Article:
Essential Types And Notations 20 exercises

Annotating Function Parameters

The error message about the implicit 'any' type is similar to what we saw with the add function.

This time, we will update the function declaration parameters so that a and b are both specified as string:

const concatTwoStrings = (a: string, b: string) => {
return [a, b].

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00:00 Predictably, this error is very similar to solve as the first one, except here we're just annotating some empty parameters instead of annotating parameters that have types already. So what we do is we use this colon syntax and we say A is a string and B is also a string.

00:15 Now this colon syntax basically describes to TypeScript what A is going to be and what B is going to be. If we remove this, let's say we remove the one from A, then we get on this A, parameter A implicitly has an AnyType. Now what does that mean? Well, we can see from the translation here, I don't know what A is supposed to be, so I've defaulted it to Any.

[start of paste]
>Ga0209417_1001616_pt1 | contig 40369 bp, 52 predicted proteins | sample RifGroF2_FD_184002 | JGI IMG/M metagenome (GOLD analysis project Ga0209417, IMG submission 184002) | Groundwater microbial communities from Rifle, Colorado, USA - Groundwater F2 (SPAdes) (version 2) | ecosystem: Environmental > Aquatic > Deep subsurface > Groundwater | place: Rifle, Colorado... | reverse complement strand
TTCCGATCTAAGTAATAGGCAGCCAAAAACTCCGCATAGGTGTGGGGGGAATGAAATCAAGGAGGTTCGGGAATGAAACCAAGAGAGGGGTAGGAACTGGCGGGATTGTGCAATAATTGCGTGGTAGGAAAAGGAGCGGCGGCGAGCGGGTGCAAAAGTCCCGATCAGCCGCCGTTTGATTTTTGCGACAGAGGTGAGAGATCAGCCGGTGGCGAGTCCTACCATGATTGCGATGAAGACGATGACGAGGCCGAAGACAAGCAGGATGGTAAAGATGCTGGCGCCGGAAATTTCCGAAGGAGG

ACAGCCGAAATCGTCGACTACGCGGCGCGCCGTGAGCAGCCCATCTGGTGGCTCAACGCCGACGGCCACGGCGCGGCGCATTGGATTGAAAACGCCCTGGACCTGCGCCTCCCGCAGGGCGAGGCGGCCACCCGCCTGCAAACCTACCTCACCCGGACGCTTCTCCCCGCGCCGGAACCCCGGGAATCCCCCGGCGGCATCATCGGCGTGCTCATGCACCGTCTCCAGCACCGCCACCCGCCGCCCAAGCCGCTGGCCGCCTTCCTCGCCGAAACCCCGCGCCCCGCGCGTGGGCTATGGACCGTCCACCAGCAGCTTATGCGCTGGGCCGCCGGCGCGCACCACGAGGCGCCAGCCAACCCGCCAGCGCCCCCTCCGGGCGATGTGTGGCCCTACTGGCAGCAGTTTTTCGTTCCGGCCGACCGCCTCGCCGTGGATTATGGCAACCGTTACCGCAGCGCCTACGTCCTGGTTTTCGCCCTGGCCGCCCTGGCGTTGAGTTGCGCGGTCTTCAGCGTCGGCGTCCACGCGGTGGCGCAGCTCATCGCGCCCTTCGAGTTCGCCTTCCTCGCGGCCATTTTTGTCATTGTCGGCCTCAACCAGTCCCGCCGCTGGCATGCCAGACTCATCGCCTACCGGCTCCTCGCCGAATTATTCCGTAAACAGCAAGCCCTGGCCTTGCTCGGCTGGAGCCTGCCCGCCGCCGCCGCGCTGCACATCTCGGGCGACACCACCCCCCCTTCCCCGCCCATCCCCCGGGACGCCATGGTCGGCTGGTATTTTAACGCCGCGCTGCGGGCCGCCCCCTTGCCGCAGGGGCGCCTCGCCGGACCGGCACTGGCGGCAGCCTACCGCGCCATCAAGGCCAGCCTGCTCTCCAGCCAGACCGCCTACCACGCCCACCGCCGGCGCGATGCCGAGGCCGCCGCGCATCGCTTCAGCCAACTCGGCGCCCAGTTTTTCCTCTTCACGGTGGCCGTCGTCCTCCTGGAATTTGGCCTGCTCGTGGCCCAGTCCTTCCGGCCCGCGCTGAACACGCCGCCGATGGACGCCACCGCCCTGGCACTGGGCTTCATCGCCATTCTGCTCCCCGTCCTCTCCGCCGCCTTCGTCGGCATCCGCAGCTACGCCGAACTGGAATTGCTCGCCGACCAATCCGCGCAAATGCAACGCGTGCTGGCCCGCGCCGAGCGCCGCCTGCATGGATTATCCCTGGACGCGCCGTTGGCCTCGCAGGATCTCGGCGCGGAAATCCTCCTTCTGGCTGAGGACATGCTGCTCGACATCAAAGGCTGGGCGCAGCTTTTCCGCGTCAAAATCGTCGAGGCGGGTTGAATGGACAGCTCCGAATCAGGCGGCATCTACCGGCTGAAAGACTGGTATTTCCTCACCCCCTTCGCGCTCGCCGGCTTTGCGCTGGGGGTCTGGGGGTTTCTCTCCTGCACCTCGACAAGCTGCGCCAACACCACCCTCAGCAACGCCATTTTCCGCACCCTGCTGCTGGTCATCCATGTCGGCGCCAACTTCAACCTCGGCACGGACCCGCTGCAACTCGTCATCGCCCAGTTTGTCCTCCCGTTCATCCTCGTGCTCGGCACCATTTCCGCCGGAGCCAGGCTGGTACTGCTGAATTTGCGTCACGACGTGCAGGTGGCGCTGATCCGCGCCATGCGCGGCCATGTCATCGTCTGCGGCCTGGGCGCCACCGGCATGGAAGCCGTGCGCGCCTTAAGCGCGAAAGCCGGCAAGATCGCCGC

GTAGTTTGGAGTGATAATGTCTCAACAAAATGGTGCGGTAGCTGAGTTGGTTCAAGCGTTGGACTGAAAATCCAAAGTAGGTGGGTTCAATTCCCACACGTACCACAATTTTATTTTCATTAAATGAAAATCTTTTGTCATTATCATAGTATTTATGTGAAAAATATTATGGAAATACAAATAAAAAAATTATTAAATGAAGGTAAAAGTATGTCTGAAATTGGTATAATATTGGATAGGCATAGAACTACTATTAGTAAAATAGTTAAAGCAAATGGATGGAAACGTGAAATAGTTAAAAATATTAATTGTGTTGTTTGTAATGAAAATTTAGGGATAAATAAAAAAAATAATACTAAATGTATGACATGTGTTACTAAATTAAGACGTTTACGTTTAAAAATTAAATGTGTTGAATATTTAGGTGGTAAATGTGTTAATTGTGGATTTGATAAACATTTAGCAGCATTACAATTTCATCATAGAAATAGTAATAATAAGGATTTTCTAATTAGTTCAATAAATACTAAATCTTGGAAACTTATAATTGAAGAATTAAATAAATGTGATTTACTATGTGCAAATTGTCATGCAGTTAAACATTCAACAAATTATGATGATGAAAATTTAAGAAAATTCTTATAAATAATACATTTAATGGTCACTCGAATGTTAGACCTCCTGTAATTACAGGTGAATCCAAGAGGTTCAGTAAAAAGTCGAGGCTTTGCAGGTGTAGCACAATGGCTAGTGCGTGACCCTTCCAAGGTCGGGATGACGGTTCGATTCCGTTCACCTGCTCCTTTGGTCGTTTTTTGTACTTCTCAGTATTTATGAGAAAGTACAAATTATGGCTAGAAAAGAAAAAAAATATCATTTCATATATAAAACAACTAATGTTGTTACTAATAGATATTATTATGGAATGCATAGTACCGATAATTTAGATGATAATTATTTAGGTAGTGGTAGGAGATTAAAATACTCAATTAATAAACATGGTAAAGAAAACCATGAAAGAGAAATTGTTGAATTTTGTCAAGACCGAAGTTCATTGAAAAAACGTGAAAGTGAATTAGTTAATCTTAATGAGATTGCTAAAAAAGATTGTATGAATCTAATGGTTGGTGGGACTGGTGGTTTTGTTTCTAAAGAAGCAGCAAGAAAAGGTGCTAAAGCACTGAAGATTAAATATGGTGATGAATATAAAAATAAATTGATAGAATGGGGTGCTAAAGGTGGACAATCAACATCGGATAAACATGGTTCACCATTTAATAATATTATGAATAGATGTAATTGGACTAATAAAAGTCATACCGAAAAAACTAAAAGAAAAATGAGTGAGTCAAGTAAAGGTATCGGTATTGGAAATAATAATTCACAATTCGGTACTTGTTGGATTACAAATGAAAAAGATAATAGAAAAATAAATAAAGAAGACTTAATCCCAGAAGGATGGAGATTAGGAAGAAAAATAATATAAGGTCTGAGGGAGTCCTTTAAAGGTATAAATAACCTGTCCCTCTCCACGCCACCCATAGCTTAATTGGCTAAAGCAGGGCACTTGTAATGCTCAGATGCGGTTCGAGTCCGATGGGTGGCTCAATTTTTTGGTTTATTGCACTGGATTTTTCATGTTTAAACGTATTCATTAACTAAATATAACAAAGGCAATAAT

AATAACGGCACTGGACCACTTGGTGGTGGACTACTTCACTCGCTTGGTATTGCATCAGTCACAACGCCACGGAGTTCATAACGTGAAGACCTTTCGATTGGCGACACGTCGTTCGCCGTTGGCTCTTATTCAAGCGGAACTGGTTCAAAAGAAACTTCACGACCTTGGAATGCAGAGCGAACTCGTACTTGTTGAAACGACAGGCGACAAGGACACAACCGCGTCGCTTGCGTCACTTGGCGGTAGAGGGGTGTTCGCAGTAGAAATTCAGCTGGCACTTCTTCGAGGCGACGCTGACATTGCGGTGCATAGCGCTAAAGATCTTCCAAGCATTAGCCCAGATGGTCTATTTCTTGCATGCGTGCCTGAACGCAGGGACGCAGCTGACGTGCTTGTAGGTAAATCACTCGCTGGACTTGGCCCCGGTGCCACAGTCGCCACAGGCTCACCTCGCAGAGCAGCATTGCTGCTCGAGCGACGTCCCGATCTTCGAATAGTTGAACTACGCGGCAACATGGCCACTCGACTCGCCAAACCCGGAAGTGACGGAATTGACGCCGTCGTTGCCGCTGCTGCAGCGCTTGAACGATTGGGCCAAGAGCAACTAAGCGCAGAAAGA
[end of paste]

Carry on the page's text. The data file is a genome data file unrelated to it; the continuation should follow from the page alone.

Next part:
00:36 Your TSConfig file says I should throw an error here. Now why should it throw an error in this position? Well, because TypeScript doesn't understand what type this A is supposed to be. And so by sort of a default level of strictness that people have agreed to, TypeScript thinks it should throw an error here.

00:54 And it's absolutely right because it can't really work out based on this whole setup what the exact type A and B should be. So whenever you're annotating a function parameter, you always have to give it a type. And in this case, the perfect type is string here and string or string for A and string for B.